What surprised me watching the individual members of the commission absorb this argument is that not a single public school educator in the group objected as the report with their names on it trashed their profession and cast educators as among the great economic villains of the United States. When I pointed out to Holton that our report ignored the appalling poverty, destitution and segregation in which so many American students lived, he shrugged.

Even amid the height of the Cold War, this was just a preposterous diagnosis of the ills of the American economy. As the eminent educational historian Lawrence A. Cremin had told the commission, the nation’s economic competitiveness depended on trade and monetary policy and on the decisions made in the White House and on Capitol Hill and by the departments of Treasury and Commerce long before it depended on public schools.

The sad truth is that the commission spent 18 months to produce a flawed report. In just a few weeks, a task force on education that was created for President-elect John F. Kennedy’s transition issued a 1961 report that came closer to the mark when it also called for excellence in education with the notation: “Millions of children, particularly in certain rural areas and in the great cities, are deprived of an opportunity to develop talents that are needed both for society and for their own lives. The Task Force Committee concludes that priority should be given to a vigorous program to lift the schools to a new level of excellence.”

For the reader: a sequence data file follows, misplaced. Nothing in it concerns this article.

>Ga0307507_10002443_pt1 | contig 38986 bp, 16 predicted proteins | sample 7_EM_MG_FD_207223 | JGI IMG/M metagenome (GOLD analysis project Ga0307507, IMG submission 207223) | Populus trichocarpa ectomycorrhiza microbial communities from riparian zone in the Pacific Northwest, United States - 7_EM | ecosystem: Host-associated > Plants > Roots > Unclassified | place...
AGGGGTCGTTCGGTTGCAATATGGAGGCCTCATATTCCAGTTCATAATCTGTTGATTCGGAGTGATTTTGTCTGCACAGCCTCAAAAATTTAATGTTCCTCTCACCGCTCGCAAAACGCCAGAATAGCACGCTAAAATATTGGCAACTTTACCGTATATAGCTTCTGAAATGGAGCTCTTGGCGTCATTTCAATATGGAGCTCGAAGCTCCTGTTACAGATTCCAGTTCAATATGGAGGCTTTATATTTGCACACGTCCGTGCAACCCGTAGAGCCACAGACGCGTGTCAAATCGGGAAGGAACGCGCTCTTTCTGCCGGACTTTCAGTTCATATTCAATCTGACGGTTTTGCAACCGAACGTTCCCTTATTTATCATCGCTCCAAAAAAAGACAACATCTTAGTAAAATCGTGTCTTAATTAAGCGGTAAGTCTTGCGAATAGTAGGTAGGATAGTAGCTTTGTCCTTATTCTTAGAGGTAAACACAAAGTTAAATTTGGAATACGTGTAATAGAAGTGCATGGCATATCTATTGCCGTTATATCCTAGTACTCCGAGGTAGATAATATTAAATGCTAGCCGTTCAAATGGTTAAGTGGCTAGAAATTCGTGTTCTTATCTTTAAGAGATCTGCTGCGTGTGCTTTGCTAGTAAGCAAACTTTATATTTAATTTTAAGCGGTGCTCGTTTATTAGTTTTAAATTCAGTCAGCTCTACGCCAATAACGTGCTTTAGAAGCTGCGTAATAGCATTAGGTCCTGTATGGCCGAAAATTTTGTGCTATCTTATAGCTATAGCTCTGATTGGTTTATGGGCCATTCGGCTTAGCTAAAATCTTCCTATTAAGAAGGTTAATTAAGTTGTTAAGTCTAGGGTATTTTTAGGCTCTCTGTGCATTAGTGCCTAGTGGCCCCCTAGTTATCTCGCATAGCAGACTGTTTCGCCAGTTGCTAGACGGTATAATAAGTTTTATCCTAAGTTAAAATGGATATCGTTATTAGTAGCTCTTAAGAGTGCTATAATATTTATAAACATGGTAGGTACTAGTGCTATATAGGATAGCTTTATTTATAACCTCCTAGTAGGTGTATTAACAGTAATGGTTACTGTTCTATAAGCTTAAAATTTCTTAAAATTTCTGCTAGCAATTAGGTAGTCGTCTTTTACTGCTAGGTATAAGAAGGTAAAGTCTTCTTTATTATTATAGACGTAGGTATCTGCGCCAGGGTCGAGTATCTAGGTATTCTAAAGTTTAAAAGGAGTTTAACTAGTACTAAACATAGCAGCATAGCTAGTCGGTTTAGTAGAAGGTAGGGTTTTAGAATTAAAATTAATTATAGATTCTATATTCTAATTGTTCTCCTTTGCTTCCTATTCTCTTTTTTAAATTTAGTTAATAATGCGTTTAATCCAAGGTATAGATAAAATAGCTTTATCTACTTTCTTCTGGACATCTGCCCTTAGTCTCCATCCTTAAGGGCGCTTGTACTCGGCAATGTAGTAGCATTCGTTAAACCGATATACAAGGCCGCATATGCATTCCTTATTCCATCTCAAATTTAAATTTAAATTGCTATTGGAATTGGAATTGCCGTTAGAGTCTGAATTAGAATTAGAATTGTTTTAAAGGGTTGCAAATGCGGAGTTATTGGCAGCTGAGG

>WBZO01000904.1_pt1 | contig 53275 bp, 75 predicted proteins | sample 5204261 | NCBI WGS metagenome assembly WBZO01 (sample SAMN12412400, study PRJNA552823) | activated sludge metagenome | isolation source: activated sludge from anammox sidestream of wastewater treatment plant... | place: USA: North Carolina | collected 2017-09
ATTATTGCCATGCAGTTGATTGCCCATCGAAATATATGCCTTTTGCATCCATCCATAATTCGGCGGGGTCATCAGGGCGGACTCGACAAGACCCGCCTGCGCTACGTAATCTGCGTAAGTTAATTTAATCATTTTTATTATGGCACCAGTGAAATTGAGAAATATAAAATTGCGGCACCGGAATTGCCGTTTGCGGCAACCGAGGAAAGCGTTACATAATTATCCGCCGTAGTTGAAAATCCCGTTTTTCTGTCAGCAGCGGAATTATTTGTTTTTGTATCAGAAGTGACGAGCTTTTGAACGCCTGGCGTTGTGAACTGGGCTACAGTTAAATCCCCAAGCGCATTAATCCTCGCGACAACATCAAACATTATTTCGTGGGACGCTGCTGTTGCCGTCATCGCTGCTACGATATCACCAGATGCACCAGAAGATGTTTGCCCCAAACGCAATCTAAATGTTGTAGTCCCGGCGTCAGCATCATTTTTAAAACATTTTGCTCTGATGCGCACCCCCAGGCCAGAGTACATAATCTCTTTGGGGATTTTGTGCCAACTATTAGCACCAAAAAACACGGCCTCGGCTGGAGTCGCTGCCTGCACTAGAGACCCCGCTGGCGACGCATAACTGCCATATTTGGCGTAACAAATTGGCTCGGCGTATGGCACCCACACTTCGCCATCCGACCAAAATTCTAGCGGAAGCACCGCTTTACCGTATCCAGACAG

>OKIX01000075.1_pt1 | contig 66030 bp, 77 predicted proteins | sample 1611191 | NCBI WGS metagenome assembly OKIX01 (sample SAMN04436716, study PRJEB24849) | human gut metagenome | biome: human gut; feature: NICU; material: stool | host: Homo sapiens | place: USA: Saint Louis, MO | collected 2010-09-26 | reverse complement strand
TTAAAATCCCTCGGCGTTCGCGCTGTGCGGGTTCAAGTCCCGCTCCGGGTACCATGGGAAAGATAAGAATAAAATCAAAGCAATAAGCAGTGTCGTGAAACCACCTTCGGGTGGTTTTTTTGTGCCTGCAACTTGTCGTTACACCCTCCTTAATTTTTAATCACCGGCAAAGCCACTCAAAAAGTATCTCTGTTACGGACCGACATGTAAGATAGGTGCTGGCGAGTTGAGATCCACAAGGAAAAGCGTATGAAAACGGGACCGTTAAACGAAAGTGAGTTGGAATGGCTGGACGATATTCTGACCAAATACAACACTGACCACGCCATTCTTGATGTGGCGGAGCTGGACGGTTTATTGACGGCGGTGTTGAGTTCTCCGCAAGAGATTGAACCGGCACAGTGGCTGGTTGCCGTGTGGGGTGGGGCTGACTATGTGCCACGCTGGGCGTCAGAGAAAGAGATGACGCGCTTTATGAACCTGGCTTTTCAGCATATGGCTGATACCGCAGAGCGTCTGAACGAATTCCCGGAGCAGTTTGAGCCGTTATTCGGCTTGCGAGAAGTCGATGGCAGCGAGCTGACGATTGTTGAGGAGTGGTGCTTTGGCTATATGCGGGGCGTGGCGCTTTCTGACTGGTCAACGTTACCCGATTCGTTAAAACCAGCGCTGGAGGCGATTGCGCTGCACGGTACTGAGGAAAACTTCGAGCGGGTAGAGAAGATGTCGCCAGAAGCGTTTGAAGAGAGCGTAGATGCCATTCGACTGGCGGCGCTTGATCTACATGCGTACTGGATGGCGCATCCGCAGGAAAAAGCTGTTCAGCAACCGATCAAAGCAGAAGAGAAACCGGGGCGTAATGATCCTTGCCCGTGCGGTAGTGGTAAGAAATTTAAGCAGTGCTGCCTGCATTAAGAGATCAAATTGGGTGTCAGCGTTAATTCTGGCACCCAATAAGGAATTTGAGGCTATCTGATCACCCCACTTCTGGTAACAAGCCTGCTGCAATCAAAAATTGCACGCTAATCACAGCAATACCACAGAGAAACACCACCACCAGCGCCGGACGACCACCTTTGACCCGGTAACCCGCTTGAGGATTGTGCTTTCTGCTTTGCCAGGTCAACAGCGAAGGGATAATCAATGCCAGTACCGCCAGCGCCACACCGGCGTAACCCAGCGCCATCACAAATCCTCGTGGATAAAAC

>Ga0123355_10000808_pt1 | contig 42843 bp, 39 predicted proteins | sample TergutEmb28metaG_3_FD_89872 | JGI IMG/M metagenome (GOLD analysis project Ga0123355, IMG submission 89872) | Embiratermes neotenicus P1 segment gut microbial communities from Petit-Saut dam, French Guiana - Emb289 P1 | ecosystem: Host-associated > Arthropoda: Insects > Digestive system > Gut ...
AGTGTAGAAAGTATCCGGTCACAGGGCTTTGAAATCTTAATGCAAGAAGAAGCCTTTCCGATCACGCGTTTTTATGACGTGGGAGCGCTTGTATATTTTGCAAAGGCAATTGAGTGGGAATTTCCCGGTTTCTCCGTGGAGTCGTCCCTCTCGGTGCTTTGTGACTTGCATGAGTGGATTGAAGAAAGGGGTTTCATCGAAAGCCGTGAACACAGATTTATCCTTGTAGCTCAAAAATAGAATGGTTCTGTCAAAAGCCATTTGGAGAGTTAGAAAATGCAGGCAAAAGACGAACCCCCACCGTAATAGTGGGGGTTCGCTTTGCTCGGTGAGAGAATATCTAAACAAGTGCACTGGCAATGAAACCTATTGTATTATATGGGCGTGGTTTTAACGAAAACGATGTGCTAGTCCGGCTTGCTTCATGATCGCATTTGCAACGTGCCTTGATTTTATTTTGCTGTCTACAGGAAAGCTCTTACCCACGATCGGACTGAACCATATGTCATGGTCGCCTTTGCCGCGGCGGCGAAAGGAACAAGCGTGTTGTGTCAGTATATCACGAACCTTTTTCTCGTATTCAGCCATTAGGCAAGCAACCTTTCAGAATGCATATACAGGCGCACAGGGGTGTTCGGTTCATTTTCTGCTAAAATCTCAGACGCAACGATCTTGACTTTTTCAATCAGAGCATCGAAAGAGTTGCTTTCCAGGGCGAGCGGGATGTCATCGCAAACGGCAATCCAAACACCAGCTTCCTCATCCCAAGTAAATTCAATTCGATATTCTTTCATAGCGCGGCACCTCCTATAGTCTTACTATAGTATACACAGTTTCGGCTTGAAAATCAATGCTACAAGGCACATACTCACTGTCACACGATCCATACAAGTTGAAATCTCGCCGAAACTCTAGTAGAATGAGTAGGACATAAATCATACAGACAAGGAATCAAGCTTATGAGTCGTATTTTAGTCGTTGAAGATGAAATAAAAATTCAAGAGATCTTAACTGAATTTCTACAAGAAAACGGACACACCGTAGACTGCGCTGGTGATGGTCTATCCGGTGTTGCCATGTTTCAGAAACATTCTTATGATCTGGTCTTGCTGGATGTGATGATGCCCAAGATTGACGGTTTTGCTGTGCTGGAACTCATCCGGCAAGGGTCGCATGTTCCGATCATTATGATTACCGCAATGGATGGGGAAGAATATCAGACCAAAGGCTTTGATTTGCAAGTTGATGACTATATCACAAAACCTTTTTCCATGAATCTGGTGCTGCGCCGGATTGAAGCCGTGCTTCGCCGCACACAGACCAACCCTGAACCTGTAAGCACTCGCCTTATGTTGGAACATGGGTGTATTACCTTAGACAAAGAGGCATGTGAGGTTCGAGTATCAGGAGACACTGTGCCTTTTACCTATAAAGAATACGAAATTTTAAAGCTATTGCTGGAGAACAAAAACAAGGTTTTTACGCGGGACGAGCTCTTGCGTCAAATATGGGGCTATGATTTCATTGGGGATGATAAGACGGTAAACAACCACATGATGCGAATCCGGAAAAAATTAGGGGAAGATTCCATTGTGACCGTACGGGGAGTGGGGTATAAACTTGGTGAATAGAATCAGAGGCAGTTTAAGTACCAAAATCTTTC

The rhetorical differences between the measured tone of the Kennedy task force and the polemics of the excellence commission are noteworthy. Kennedy’s task force then went on to make recommendations about funding for all schools and specifically advocated for additional funding for schools in low-income rural and urban areas.

Misguided curricular response

As the commission polished up its analysis of how the nation was at risk and why schools were peculiarly at fault, how to address this crisis was a conundrum. Several drafts went by without any recommendations.